Hi Juan,

Thanks for your comments. As per article 84 of the Real Decreto 145/96 a bull can be removed if it has “defectos ostensibles" or it assumes "conductas que impidieren el normal desarrollo de ésta.” There are many instances (a search of El País will reveal some of them) of bulls being removed because they are “manso” (i.e. docile/meek). You may be right about bulls not landing on old men. James’ comment made me laugh and, given the light-hearted tone of the piece, I thought it worth repeating. I didn’t say I find bullfighting “disgusting, vicious, repulsive” - I don’t particularly find it any of those. I said I found it impressive, tedious and out of time.


Sorry for the mistakes - inaccurate, mistreatment, slaughterhouses. It is better to check before posting!

James, your article is innacurate in some points. A bull cannot be replaced just for not being brave - that is a condition of the bull that a bullfighter should know how to 'solve'. It has to be changed when it is lame. Besides, I do not think a spectator in the grandstand has ever been killed by a bull, not even in the darkest village in the middle of nowhere. You are probably mistaking it with 'encierros', San Fermin style.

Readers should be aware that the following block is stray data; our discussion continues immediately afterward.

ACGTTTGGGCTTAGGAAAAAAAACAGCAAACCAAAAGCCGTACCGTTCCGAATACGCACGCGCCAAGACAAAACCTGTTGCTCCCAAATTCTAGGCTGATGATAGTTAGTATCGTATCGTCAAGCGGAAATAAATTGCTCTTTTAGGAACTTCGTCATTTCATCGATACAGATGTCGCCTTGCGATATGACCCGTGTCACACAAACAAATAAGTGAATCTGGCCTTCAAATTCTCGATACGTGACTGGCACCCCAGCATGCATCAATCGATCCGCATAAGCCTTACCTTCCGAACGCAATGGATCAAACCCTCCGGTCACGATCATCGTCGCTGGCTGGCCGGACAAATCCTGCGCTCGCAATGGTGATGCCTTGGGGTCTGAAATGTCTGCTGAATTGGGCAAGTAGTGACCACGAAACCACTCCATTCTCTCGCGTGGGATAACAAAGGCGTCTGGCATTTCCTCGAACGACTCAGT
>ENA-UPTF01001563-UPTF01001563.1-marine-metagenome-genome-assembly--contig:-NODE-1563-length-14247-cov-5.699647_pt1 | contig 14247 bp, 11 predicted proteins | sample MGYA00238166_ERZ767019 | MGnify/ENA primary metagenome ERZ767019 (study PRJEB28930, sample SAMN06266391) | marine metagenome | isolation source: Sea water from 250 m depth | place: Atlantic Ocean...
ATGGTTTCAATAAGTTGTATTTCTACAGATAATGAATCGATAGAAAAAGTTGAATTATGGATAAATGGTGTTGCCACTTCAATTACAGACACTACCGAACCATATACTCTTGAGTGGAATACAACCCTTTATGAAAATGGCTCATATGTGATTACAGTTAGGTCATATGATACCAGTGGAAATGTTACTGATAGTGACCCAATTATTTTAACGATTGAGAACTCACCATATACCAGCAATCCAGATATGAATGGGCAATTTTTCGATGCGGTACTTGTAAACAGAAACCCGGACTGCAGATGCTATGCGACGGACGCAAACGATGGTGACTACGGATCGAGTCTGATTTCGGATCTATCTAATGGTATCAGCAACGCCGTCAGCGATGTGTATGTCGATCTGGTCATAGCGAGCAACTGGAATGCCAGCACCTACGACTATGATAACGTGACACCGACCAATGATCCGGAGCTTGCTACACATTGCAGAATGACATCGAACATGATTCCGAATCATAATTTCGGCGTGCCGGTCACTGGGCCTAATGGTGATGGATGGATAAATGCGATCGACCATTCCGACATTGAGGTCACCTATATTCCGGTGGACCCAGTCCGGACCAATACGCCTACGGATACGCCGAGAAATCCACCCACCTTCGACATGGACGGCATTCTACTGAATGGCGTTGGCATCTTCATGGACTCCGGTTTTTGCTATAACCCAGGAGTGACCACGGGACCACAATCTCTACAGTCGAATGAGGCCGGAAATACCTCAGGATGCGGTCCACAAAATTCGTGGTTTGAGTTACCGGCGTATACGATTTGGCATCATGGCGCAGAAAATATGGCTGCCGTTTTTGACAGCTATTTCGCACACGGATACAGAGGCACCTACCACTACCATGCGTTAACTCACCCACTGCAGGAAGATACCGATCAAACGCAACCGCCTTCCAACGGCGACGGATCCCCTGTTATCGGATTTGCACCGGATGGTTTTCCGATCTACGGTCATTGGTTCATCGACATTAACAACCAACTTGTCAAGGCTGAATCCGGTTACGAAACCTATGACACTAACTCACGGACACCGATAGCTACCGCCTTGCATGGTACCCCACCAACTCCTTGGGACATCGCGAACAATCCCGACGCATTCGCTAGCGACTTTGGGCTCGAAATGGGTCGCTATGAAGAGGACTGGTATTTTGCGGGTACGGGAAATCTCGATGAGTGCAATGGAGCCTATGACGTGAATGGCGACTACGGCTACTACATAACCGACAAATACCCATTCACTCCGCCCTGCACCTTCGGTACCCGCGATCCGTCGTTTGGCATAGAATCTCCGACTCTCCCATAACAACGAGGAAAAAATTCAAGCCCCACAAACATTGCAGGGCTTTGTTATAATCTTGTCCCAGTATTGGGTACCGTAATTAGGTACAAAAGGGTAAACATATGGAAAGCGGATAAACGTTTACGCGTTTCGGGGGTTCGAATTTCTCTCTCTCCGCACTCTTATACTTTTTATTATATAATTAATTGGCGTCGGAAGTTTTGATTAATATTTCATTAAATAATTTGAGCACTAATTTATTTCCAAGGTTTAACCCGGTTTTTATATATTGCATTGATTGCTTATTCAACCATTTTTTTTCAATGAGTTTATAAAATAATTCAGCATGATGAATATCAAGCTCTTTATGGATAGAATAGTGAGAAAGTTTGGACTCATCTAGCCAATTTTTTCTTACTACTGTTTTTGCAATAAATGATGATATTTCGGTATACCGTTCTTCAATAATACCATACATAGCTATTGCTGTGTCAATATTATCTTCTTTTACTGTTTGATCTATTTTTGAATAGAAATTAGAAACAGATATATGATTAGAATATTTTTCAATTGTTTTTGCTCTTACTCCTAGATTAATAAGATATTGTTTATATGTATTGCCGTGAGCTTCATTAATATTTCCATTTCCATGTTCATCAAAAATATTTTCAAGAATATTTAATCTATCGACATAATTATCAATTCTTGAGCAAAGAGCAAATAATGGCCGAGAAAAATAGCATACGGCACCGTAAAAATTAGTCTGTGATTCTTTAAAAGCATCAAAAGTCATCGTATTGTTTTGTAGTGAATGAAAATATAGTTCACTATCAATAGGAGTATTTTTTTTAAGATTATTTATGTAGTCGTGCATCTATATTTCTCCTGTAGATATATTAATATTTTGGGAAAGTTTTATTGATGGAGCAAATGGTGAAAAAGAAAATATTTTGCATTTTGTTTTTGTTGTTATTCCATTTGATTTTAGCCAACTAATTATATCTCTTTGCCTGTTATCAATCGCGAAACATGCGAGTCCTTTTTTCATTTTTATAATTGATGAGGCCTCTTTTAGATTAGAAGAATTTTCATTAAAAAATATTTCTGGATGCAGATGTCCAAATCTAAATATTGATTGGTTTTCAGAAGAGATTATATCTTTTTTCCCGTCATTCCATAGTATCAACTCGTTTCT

Finally, I perfectly understand that you find bullfighting disgusting, vicious, repulsive, etc. Something contradictory as a corrida, based equally upon beauty and death, is logically controversial and can be loved or detested, seen as a supreme form of art or just as an act of animal mistreat. But I think the comparison between the (unfair) outcomes for the matador and the bull is unfortunate - like comparing canibalism with eating a steak, slaughterhauses with concentration camps.

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Chris Finnigan is a freelance journalist based in Barcelona. He writes for Barcelona Metropolitan and is a book reviewer and reader for The Barcelona Review. He is a graduate of the London School of Economics. You can find him on twitter @chrisjfinnigan

Ben Cardew is a freelance journalist, translator and teacher, now resident in Barcelona after growing up gracefully in Scotland via Norwich. He writes for The Guardian, the NME and The Quietus, among others, on everything from music to digital media. You can find him on Twitter @bencardew